So he’s always trying to dictate his tastes. That’s a new feudalism – not democracy as we know it.” The private wealth of the rich is growing steadily. And more of more of them are putting their cash in foundations. Charitable foundations don’t pay any tax.

“Critics say the money would be better off in the tax coffers than in foundations; that it’s better if the state and democratic institutions get to decide how the money is spent, rather than individuals. What’s your view?” “Well, I don’t see it that way at all. Because it’s well-known that the state

Isn’t capable of running itself properly. Firstly, a great deal is suffocated by bureaucracy, secondly state organizations may not act and think commercially. In my view, the private sector should be given plenty of scope to ensure that things work much better.” The billionaire thinks the state’s role should be diminished. Others disagree.

We’re on our way to Mainz, to a political youth festival focusing on tax justice. Stefanie Bremer comes from a rich family. She uses games to explain that inheritance is a matter of luck. And that wealthy people like herself don’t pay enough in taxes. Along with other millionaires,

She’s involved in the initiative “taxmenow” – not something you hear very often. “It’s not as though by giving something away I’d be left with nothing. Not at all. But if I give something away, then the state can invest a little more. In environmental protection, in functioning education and health systems, and so on.”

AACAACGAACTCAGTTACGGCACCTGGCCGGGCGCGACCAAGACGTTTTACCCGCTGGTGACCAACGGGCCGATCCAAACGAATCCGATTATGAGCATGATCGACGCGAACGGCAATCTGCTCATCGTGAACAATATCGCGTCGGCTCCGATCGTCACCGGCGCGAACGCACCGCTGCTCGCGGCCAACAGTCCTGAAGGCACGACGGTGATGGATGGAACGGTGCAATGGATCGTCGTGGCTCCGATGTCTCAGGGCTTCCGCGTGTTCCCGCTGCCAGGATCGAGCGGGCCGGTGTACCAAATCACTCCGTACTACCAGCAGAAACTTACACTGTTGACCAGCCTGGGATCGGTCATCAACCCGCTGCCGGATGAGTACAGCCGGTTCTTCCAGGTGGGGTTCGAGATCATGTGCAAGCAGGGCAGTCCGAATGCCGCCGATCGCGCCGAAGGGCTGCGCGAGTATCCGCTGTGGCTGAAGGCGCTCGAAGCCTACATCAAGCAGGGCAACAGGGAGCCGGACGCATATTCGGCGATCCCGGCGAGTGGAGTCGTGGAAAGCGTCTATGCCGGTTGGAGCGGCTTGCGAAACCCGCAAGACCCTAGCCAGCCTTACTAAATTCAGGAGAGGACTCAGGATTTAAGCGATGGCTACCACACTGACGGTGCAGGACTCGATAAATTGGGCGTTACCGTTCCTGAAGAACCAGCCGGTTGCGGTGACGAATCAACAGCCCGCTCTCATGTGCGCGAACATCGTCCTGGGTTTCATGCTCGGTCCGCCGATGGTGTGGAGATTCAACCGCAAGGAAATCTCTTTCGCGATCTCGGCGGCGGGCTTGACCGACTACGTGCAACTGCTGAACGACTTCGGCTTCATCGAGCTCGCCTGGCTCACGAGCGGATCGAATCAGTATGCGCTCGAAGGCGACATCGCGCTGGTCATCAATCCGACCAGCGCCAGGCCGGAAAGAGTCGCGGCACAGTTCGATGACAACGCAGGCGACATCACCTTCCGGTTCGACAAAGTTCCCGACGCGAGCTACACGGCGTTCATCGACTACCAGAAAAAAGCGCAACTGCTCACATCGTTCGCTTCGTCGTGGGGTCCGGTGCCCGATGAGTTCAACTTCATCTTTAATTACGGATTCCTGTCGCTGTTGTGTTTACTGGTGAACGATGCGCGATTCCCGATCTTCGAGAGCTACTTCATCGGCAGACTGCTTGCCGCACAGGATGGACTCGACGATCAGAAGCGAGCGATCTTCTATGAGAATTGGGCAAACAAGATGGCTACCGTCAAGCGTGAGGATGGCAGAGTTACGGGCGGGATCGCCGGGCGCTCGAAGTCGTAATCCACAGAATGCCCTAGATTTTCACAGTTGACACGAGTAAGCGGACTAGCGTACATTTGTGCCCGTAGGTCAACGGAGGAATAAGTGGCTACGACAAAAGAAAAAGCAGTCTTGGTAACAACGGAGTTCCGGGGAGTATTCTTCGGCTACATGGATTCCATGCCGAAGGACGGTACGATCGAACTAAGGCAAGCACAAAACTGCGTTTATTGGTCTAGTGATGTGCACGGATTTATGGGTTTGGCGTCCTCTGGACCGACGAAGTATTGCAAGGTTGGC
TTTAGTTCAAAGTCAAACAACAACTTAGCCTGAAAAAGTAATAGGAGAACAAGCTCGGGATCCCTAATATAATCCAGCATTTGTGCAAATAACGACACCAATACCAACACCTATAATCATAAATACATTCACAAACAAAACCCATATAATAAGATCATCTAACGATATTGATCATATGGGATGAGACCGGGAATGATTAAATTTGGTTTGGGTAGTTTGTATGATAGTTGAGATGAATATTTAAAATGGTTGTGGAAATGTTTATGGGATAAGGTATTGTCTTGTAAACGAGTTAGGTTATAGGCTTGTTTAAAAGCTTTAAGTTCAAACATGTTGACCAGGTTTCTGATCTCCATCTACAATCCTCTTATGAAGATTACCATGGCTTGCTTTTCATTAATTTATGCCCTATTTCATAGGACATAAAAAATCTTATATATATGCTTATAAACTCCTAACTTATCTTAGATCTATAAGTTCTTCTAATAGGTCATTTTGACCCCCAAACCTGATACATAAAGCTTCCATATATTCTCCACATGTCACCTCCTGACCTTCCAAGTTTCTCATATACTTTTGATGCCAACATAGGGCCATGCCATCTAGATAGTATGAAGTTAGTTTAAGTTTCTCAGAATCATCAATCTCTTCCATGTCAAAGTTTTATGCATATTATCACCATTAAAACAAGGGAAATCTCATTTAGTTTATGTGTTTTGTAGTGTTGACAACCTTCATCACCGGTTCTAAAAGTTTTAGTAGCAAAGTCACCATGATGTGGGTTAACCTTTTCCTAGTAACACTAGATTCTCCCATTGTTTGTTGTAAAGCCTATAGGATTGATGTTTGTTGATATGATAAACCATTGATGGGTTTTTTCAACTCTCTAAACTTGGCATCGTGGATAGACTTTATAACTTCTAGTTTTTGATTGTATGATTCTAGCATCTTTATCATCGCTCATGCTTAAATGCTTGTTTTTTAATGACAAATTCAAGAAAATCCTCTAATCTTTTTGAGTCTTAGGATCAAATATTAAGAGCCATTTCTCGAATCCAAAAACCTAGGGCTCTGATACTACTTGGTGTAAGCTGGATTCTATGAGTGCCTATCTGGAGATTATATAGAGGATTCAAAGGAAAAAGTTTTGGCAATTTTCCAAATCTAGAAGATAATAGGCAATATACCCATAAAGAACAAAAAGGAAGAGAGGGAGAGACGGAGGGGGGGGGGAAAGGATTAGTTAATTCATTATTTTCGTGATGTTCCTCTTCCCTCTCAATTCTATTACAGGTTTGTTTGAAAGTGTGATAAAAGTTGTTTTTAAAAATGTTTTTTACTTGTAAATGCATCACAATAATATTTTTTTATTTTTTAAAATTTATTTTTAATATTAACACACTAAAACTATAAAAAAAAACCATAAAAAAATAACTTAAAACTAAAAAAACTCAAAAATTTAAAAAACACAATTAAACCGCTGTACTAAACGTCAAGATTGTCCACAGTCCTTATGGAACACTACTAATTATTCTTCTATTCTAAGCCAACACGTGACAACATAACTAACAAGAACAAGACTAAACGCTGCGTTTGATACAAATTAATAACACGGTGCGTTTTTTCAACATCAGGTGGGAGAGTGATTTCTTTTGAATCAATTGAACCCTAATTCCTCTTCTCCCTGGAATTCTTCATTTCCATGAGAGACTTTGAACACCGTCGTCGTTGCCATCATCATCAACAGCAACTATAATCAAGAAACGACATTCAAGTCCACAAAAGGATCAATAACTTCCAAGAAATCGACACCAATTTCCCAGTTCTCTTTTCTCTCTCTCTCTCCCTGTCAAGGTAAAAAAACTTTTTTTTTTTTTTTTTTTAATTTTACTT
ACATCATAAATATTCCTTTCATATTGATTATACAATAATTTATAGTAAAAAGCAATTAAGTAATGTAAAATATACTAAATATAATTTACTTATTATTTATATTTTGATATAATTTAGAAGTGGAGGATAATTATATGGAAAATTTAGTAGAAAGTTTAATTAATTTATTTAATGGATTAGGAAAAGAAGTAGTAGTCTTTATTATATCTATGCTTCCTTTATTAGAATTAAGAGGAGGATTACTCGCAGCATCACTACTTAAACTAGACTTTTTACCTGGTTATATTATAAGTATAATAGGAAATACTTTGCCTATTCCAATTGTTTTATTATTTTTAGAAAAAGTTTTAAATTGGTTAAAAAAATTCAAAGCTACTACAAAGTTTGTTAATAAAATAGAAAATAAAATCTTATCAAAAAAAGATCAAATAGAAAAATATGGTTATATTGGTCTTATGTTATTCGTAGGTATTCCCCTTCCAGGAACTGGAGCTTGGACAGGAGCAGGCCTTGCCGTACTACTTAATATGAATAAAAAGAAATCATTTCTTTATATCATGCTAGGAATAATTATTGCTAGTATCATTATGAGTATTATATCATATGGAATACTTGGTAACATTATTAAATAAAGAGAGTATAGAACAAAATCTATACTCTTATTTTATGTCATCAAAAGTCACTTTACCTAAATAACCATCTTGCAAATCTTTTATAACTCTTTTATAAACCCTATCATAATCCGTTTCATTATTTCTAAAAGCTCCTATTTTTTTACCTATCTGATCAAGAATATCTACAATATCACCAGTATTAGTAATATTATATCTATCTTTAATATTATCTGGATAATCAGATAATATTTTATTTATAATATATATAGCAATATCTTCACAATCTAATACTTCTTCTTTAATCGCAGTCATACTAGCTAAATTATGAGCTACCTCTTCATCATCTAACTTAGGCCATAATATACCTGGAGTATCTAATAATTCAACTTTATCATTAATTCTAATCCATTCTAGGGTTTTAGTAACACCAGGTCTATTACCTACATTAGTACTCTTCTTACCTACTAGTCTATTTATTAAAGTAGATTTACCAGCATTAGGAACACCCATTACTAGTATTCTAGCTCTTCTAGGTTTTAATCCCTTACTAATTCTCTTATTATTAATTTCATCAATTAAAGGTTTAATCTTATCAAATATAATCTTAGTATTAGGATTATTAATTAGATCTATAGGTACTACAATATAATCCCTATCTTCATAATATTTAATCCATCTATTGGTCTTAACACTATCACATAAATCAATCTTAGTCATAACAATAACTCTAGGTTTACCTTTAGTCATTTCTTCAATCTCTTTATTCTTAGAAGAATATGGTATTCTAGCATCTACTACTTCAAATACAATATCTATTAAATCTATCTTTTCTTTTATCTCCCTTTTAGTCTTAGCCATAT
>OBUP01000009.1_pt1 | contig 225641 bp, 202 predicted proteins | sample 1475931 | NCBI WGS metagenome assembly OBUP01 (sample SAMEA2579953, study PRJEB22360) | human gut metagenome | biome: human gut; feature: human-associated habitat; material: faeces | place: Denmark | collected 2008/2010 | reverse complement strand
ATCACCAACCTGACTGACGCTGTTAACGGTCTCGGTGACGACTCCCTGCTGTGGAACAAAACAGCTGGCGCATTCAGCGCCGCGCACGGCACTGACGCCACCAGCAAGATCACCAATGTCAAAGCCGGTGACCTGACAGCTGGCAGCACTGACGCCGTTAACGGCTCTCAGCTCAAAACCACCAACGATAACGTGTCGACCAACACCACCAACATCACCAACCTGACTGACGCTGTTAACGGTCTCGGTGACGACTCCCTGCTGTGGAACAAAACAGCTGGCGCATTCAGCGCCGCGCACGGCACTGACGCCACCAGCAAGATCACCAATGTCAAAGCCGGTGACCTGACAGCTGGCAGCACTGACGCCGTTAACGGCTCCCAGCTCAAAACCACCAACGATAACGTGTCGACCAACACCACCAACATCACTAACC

Stefanie Bremer could just lead a quiet and comfortable life. “I’m wondering, why are you doing this?” “Unfortunately we’ve seen that when wealthy people who benefit from these tax advantages speak out against them, people sit up and listen. When we say, ‘I benefit but I’m nevertheless in favor of change,

So that everyone fares better, not just me.’ Other people who aren’t rich but say the same thing are often accused of being envious of the wealthy. And I can’t be accused of that. Many people don’t want charity We can’t try to solve social problems with a trickle of cash

Or a bandaid in the form of philanthropy. And yes, the state isn’t perfect at distribution, but I think it does a very competent job of fulfilling many tasks.” Together with the Tax Justice Network, “taxmenow” calculated how much additional revenue could flow into public coffers if higher taxes were levied

On income from the super-rich. Looking at inheritance, capital, assets, and other resources, the tax activists arrived at an annual figure of 80 Billion Euros. “The good thing is that in Germany, rich people are in the minority. And in a democracy, if the majority decides on something,

The minority has to go along with it.” In the German city of Heilbronn, one man’s shadow looms particularly large. Currently the wealthiest person in Germany, local man Dieter Schwarz heads up the Schwarz Group, which owns the discount supermarket chains Lidl and Kaufland. “Do you know the name Dieter Schwarz?”